Sarawak’s Chief Minister astonished and wooed London listeners at the High Commission in leafy Belgrave Square last night, with a broad brush delivery on his major mood change over policy.
When it came down to specifics, this veteran of a very different style of government was largely defensive and unwilling to be pinned to commitments.
However, there could be no doubt that this was an attempt to reach out to his administration’s foreign critics on the environment and human rights and by and large the message was that he agreed with them – it was time for change.
“I felt he took all my arguments” said a flabbergasted Mutang Yurud, a Kelabit who spent time in jail for protesting against logging in the 1980s, “suddenly the power-that-be is agreeing with all I have been saying. He disarmed me and if it is true this has to be real progress”.
Particularly delighted was a small delegation of Penan, who had seized on the opportunity to present the Chief Minister with their Peace Park proposal for saving an area of Upper Baram, where they have been fighting off the loggers for decades.
They had had the good fortune to find themselves sitting next to Sarawak’s Director of Forests, Sapuan Ahmad during the evening and presented not only him but Adenan with a copy of their blueprint for a tourist attraction and environmental heritage site.
The Chief Minister responded that he was positive towards this and other such proposals, where they could be implemented practicably and without discord.
Previously, this plan had been rejected for years and it created a wave of hope that something could at last be done to change the relentless destruction of Sarawak’s natural and cultural heritage, amongst an audience full of native connections with the state.
On the other hand, there was no shortage of scepticism on the eve of a state election over a speech delivered by one of the key warhorses of the four decades old regime.
Adenan is intimately tied to the network of politically connected family monopolies, which have sucked Sarawak’s wealth and given precious little back. The same crony conglomerates still control the state’s major concessions and economic opportunities.
Adenan was talking in London primarily to draw the claws of NGOs, who he implied have unfairly given Sarawak and its products a bad name internationally.
It has rebounded on the ruling PBB party’s self-confidence and Taib has called such critics “enemies of the state”. Adenan dealt with the criticism differently.
He said he wanted to secure their help to change the way things are done in Sarawak and he made no bones about distancing himself from his predecessor.
Re-cycling some jokes that Sarawakians have already flavoured at the expense of the present Governor, Adenan made clear he welcomes no slavish behaviour from his compatriots.
And while he admitted that it had taken him a while to get used to it himself, he stressed he is now in charge.
Describing himself as an environmentalist from an early age and someone who loved Sarawak’s forests, he echoed former PM Dr Mahathir in saying the logging must “stop” and the dam building programme needs to be re-thought.
There were three “big changes” laid out in general terms in this speech:
“One: No more timber concessions. Enough is enough… I love the forest and greenery. I do not see it just as a source of timber concessions.
“Two: No more palm oil plantations, except for communities.. and no more land disputes”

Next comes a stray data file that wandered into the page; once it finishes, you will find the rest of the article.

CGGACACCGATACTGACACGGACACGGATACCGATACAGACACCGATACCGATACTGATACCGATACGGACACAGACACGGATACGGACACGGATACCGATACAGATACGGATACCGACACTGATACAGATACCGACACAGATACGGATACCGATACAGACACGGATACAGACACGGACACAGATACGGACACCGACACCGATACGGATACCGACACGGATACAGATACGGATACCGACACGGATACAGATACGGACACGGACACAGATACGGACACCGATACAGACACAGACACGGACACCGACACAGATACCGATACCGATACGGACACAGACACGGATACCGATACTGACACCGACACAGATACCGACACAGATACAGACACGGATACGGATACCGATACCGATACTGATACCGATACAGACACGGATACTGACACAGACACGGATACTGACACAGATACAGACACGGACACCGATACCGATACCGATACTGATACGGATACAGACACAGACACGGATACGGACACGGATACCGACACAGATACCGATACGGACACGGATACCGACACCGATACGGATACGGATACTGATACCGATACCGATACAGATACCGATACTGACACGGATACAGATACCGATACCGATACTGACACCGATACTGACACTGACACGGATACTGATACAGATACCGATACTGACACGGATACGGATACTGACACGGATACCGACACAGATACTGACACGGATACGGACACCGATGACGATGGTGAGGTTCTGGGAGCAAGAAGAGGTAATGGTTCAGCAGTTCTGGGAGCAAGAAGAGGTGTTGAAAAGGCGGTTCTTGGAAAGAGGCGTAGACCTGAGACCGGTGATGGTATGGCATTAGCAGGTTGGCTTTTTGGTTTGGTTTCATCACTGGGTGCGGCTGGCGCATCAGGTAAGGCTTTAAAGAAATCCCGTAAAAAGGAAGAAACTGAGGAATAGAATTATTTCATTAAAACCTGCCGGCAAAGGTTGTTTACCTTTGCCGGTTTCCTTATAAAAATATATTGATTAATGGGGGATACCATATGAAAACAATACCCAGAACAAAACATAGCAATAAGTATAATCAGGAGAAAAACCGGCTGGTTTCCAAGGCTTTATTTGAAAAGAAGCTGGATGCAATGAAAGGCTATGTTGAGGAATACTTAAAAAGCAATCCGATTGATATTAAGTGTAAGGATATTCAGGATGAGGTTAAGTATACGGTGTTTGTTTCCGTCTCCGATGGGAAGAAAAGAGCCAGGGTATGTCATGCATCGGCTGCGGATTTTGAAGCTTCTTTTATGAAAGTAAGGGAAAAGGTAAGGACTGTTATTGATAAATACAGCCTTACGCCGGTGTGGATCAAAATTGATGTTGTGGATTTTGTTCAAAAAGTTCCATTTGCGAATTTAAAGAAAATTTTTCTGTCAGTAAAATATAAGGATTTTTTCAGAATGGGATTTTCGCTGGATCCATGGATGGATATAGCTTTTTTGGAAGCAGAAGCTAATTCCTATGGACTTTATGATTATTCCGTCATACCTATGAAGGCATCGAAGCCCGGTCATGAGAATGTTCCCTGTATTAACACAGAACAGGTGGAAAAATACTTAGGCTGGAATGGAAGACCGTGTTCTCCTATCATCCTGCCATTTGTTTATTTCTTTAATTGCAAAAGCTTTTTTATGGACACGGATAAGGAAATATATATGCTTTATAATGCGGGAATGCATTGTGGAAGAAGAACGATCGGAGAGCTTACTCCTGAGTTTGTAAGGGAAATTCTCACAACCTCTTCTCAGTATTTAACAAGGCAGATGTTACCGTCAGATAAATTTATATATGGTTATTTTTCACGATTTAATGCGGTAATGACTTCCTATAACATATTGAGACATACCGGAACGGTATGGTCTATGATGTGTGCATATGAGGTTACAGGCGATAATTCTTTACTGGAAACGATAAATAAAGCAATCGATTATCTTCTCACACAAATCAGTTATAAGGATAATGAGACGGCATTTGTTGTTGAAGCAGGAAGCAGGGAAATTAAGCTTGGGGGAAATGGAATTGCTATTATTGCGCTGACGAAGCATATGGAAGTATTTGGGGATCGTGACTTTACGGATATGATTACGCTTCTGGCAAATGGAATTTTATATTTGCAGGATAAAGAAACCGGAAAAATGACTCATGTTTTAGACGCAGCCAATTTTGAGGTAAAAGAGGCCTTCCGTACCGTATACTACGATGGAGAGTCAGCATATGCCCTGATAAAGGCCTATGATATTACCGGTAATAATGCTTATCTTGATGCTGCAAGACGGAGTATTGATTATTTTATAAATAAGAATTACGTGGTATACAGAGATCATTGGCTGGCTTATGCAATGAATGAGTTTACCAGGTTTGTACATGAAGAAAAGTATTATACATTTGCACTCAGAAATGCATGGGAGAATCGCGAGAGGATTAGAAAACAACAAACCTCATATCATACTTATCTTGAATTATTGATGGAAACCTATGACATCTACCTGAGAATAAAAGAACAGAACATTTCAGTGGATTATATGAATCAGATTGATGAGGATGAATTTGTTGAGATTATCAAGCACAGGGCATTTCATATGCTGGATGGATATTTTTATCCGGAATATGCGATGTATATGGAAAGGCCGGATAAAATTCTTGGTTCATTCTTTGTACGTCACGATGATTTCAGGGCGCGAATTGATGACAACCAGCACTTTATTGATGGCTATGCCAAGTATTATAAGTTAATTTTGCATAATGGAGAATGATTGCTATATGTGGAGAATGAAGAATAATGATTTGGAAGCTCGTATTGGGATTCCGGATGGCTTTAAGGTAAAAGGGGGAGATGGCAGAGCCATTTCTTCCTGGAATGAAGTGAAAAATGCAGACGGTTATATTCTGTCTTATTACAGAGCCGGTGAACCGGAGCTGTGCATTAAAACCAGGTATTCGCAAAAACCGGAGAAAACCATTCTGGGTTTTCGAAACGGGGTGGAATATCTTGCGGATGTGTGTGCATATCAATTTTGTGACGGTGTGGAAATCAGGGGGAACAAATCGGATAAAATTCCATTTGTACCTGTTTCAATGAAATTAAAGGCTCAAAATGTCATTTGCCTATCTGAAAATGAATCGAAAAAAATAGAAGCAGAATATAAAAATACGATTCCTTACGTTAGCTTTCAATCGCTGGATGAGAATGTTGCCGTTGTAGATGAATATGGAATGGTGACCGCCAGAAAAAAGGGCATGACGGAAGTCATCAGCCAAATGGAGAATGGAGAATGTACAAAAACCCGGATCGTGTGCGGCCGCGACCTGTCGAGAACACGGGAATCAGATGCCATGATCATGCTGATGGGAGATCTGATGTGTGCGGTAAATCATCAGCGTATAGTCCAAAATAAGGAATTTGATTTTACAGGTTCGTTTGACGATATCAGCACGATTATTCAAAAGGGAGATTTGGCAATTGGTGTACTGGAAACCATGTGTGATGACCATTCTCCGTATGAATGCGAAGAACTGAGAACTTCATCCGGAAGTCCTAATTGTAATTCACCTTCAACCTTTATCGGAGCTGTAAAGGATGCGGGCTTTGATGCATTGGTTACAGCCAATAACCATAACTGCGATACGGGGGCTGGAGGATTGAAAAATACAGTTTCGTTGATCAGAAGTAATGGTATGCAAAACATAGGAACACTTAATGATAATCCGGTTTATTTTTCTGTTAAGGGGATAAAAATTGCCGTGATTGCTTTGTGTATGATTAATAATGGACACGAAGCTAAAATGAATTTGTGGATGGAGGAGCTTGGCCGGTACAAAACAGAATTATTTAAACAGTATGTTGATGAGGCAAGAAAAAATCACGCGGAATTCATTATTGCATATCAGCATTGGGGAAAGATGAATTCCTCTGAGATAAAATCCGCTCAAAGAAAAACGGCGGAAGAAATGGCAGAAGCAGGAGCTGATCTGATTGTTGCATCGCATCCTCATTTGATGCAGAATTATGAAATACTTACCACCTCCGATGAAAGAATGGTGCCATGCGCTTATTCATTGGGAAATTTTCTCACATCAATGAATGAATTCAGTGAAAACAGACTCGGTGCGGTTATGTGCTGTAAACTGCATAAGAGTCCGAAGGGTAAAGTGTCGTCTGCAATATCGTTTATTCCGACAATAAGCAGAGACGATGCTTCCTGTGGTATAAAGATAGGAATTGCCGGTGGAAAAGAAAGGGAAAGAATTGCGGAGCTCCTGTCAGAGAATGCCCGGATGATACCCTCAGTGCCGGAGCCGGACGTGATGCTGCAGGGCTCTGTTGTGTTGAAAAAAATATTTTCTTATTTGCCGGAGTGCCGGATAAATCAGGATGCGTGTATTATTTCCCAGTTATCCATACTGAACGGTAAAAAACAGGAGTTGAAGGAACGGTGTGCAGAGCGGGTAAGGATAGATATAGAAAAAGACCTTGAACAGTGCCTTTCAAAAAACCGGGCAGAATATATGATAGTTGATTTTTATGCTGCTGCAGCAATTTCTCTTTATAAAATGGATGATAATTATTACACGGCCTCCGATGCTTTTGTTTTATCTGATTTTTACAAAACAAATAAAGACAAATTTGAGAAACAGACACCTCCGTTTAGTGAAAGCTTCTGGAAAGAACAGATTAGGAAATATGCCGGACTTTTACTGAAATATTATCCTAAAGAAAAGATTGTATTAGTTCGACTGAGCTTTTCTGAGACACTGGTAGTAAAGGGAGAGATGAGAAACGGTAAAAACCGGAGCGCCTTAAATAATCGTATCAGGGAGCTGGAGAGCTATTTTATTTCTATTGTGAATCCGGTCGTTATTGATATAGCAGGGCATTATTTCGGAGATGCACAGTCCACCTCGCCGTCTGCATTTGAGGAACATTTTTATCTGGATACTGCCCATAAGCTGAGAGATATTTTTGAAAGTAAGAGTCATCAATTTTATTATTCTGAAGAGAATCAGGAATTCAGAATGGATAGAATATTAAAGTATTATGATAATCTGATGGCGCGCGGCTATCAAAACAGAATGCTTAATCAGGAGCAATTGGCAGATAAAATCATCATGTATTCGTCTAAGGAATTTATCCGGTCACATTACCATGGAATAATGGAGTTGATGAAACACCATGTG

“Three: If we are to build dams for cheap energy for foreign companies, why can’t we have it [cheap energy] for our own people?”
These were dramatic, bold statements and they represent a devastating sea-change on his predecessor’s stance, simply and uncompromisingly delivered.
Although qualifications on the detail could well come later, this Chief Minister cannot get away from the new principles he is now signed up to.
And there was plenty more, as Adenan patted himself on the back for measures to reduce energy bills and remove road and river tolls, which have been enormously popular measures locally.
Sarawak’s intolerance of intolerance in matters of religion were also brought in to laughter.
Then Adenan detailed some of his moves to clean up the Forestry Department and tackle illegal logging, saying that he was anxious to engage with NGOs to get more support and advice.
At which point he highlighted the current ban laid against the Editor of Sarawak Report and Radio Free Sarawak, who had joined the audience to evident concern of some of the Embassy staff.
“I learn that Clare Brown is here with us and I want to say I have no problem with that and she is welcome” he said, to some applause, having made clear that the ban exerted by Taib against her visiting Sarawak should be considered lifted.
The audience at this event and the follow-up meeting for NGOs the following day were left in no doubt that Adenan Satem has delivered a volte face and a complete change of manifesto to the Sarawak people, who have been used to decades of logging and land grabs by BN in the name of ‘progress and development’.
“It’s on the record and he cannot change what he has said”, remarked one NGO observer attending the event, “but, whether he can deliver on it even if he wants to is the real test. Politicians will say anything to win elections and Adenan has taken all the arguments of the opposition parties and ignored his and his own party’s responsibility for the existing problems.”
More pressing still is the need to pin down the detail on these broad commitments, at a time when departments of state are in fact still committed to expanding palm oil and driving through SCORE.
There are some new faces surrounding the new Chief Minister, but plenty of the old guard too. As just one example, the major logger Len Talif Salleh now presides as a Minister of the Environment trumpeting his supposed record on Orang Utan survival.
If Adenan wants to build real trust, actions must swiftly follow words.